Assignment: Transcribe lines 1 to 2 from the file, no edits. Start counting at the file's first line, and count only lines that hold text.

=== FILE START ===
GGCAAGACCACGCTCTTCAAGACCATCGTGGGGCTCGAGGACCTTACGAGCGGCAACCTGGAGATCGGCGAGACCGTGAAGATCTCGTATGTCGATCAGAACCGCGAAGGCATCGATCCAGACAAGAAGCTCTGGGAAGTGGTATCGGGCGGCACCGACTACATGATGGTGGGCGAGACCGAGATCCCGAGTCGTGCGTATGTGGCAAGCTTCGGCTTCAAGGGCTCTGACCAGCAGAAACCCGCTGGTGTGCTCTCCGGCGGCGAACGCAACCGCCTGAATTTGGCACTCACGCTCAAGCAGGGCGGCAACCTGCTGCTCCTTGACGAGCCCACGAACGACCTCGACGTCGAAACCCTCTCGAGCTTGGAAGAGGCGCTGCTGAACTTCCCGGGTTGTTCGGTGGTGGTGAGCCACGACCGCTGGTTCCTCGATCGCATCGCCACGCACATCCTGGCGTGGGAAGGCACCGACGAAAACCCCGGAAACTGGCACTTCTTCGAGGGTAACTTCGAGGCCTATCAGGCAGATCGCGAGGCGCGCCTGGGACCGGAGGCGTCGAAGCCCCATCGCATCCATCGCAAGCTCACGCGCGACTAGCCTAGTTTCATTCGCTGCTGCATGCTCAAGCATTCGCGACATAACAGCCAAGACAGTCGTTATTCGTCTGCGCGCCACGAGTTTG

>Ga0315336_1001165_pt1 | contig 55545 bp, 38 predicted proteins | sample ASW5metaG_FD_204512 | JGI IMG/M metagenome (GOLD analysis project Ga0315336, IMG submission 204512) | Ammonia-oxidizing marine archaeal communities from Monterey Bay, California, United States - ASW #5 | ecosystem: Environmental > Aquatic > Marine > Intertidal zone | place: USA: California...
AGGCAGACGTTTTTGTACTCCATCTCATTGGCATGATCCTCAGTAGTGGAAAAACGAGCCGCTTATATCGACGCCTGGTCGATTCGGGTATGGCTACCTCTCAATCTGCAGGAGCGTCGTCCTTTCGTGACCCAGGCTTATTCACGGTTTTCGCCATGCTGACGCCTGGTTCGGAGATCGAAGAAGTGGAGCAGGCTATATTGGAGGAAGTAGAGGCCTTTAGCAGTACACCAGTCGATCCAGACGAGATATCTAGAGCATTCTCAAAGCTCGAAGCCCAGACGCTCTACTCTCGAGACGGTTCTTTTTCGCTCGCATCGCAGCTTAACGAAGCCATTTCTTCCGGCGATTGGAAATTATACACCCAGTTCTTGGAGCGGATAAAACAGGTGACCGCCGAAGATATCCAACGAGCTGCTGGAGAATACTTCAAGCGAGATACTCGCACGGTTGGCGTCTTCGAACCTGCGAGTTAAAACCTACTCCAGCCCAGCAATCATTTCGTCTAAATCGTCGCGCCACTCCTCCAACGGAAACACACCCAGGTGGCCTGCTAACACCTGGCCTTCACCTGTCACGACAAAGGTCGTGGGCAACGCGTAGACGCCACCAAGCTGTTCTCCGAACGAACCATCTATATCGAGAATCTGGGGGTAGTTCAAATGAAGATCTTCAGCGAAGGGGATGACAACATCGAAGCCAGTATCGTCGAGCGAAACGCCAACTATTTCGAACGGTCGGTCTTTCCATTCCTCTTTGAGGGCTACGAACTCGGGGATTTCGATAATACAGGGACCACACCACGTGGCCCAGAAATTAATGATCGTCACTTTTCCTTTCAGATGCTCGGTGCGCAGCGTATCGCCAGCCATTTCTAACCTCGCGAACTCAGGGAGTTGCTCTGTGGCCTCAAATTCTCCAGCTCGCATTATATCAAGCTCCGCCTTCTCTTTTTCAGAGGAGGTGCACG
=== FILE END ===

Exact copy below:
GGCAAGACCACGCTCTTCAAGACCATCGTGGGGCTCGAGGACCTTACGAGCGGCAACCTGGAGATCGGCGAGACCGTGAAGATCTCGTATGTCGATCAGAACCGCGAAGGCATCGATCCAGACAAGAAGCTCTGGGAAGTGGTATCGGGCGGCACCGACTACATGATGGTGGGCGAGACCGAGATCCCGAGTCGTGCGTATGTGGCAAGCTTCGGCTTCAAGGGCTCTGACCAGCAGAAACCCGCTGGTGTGCTCTCCGGCGGCGAACGCAACCGCCTGAATTTGGCACTCACGCTCAAGCAGGGCGGCAACCTGCTGCTCCTTGACGAGCCCACGAACGACCTCGACGTCGAAACCCTCTCGAGCTTGGAAGAGGCGCTGCTGAACTTCCCGGGTTGTTCGGTGGTGGTGAGCCACGACCGCTGGTTCCTCGATCGCATCGCCACGCACATCCTGGCGTGGGAAGGCACCGACGAAAACCCCGGAAACTGGCACTTCTTCGAGGGTAACTTCGAGGCCTATCAGGCAGATCGCGAGGCGCGCCTGGGACCGGAGGCGTCGAAGCCCCATCGCATCCATCGCAAGCTCACGCGCGACTAGCCTAGTTTCATTCGCTGCTGCATGCTCAAGCATTCGCGACATAACAGCCAAGACAGTCGTTATTCGTCTGCGCGCCACGAGTTTG

>Ga0315336_1001165_pt1 | contig 55545 bp, 38 predicted proteins | sample ASW5metaG_FD_204512 | JGI IMG/M metagenome (GOLD analysis project Ga0315336, IMG submission 204512) | Ammonia-oxidizing marine archaeal communities from Monterey Bay, California, United States - ASW #5 | ecosystem: Environmental > Aquatic > Marine > Intertidal zone | place: USA: California...